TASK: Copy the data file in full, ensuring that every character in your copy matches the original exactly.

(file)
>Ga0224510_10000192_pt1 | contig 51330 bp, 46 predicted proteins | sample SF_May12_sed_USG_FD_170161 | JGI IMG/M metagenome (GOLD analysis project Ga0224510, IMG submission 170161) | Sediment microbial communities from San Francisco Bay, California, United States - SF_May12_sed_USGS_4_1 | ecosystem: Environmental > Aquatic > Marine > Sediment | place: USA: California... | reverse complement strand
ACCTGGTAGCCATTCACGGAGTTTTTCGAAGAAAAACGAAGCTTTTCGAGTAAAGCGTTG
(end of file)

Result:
>Ga0224510_10000192_pt1 | contig 51330 bp, 46 predicted proteins | sample SF_May12_sed_USG_FD_170161 | JGI IMG/M metagenome (GOLD analysis project Ga0224510, IMG submission 170161) | Sediment microbial communities from San Francisco Bay, California, United States - SF_May12_sed_USGS_4_1 | ecosystem: Environmental > Aquatic > Marine > Sediment | place: USA: California... | reverse complement strand
ACCTGGTAGCCATTCACGGAGTTTTTCGAAGAAAAACGAAGCTTTTCGAGTAAAGCGTTG